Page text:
Everyone wants to know, deep within, that their time on earth meant something to others.
That their being here mattered.
For some, it is through their betterment of the immediate world around them.
Think Mother Theresa with orphans in India on a grand scale, or a local community activitist, environmentalist or tireless fundraiser for the homeless, needy and neglected on the other end.
For others, it is through their accomplishments in discovery, trade, commerce, science, medicine, leadership, governance, literature, music, the arts.
Across the ages, people have made their fortunes, and then worked actively to use their riches to solve problems, eliminate impediments, eradicate diseases, lessen misery and embue hope.
Why? Not simply because it is needed, but also for the desire to ‘give back’.
To leave the world better than they found it.
And no doubt, because there is a part of them that wants to be remembered for their good deeds helping mankind.
Cynics may spew their snide comments about undoing any harm they caused, paying for sins known and unknown, hoping to get into heaven (or at least avoid the alternative).
But the truth is that we all wish to do or have something that shows we existed, we were here, we were of consequence.
For most of us, we do this through the positive ripples we make in the lives of others. We are linked through birth or circumstance to our families, extended relatives, colleagues and friends.
If we are completely honest with ourselves, as our time on earth nears its end we come to a start truth; deep in our souls, we realize that in a few short decades no one will likely know that we ever existed.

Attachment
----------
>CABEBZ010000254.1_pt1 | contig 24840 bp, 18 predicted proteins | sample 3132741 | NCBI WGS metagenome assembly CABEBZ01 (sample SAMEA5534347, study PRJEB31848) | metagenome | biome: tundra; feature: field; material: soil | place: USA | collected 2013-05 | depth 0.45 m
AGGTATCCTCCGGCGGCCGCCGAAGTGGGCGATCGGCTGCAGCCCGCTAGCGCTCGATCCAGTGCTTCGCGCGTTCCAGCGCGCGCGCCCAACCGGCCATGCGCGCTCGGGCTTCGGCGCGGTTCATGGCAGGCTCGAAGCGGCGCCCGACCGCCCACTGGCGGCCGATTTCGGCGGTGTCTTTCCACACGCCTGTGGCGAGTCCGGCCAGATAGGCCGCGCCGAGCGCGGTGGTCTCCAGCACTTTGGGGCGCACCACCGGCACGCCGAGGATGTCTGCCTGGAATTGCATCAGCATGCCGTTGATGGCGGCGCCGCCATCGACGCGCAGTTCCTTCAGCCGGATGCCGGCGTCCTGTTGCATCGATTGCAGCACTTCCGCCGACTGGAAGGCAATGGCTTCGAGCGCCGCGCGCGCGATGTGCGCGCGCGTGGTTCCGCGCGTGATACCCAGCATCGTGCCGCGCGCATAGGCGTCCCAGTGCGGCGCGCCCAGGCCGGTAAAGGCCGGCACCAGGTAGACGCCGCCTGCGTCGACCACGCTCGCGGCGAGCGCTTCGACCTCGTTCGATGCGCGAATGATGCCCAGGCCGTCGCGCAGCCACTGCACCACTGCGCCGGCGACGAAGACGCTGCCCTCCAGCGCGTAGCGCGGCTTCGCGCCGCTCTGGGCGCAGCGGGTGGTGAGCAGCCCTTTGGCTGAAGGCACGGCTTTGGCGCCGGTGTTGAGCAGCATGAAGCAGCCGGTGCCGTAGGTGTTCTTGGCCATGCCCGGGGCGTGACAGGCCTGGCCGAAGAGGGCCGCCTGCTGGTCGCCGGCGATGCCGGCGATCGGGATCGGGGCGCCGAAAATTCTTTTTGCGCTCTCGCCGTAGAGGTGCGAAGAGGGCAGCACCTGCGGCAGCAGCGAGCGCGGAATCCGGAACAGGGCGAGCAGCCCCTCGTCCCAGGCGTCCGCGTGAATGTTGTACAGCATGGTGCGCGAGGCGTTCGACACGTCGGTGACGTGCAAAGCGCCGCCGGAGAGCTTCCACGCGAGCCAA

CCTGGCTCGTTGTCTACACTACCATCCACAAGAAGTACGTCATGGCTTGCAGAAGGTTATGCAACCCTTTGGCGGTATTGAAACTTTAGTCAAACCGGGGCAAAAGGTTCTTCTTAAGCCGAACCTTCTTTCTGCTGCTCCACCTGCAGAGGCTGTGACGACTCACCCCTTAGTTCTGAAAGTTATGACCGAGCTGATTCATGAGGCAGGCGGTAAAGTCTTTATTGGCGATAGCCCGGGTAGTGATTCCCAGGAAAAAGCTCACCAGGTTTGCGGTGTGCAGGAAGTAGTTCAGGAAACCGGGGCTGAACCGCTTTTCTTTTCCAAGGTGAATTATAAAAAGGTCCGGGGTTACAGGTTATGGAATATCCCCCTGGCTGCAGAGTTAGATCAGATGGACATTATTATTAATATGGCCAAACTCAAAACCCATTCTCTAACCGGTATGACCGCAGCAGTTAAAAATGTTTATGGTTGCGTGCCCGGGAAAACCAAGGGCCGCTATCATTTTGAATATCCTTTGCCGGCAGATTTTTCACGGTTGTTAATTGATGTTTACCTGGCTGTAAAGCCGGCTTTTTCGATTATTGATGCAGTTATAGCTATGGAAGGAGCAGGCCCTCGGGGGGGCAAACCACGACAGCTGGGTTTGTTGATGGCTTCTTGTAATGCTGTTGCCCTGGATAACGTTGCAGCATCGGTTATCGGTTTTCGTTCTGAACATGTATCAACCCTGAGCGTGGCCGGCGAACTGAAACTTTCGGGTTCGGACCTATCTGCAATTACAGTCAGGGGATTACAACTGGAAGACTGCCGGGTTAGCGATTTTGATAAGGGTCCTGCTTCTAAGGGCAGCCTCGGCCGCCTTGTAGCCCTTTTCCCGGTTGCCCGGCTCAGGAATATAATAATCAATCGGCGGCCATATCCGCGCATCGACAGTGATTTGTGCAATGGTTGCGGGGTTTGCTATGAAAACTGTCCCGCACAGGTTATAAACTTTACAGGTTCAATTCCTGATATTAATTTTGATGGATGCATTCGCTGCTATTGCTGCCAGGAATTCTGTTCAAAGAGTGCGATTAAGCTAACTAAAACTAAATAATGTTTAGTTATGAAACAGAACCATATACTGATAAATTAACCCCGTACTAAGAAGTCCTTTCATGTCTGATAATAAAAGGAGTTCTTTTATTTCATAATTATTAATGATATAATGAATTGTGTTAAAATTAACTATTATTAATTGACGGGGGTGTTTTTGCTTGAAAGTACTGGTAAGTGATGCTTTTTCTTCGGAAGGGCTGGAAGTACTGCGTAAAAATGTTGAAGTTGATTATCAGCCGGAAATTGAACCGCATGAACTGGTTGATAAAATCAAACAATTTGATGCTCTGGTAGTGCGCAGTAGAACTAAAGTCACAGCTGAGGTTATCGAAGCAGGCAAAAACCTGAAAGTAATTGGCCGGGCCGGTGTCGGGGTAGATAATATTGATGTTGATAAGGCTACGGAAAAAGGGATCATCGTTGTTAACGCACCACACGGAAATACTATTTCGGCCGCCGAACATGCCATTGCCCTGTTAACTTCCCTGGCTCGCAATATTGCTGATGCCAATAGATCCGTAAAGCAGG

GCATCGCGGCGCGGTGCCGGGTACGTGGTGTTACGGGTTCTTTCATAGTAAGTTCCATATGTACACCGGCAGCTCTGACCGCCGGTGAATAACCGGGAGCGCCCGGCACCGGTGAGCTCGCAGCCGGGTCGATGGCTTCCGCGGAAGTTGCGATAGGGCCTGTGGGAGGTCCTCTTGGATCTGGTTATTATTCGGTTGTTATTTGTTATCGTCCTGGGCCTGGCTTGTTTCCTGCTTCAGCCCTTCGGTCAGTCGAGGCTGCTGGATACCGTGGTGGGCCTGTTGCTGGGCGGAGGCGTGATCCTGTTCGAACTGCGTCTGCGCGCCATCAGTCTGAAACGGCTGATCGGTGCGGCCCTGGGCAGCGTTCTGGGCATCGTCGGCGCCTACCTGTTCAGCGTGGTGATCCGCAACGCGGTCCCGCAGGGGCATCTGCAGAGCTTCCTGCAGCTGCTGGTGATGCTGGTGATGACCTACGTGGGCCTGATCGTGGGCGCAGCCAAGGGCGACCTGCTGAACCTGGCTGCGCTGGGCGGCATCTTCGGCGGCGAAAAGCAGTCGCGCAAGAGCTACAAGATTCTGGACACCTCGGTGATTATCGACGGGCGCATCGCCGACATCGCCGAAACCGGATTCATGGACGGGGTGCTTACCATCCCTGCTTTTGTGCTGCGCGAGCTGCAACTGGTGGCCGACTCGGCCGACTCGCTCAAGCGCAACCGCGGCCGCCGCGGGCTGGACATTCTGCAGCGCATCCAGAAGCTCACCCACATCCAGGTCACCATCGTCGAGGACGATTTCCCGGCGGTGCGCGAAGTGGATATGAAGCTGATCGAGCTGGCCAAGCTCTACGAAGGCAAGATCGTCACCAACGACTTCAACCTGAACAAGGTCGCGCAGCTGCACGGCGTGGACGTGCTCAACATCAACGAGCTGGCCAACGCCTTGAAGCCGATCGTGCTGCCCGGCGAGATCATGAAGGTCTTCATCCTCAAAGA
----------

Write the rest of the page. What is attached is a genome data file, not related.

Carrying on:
So what matters to us is being remembered as a loving spouse, nurturing parent, dutiful child, supportive sibling, good friend. That in the smallest yet deepest of ways, we were important to the people around us.
What has me thinking these thoughts of mortality, rememberance and legacy on a quiet Sunday morning?
The truth is, three separate but related thoughts.
The first is that it’s Mother’s Day, and my beautiful mom is an ocean away. God willing, we’ll Skype later today and I will tell her again how much I love her, how grateful I am to have her as my mother.
The second is my father, whose face I will see for the first time in almost six weeks. He has been ill and hospitalized, and has a challenging road ahead of him.
We’ve been in touch, but I want to see him today, hear his voice, talk with him. I want to savor seeing him back home sitting by my mother, as I have so often over the past few years during our Skype sessions. I want to tell him I love him, and that I can’t wait to see him in person next month.
Both of these are superimposed on top of the third thing: a thread of conversation that has been drifting through my mind for awhile now. It came, of all places, from Elske, Donna and Catherine at the Expatriate Archive Centre here in The Hague.
It’s about putting your hand in water; when you remove it and the surface stills, what’s to show that you were ever there? It’s about rootlessness, collective memory, and having your voice validated.
My parents exist through their love for me, and mine of them. Through their children and grandchildren and now their first great-grandchild, through their dear friends and devoted members of their community. Through the memories and experiences we’ve shared, and the ones we’ve yet to make.
[Image credit: Imma_Thai at Morguefile.com]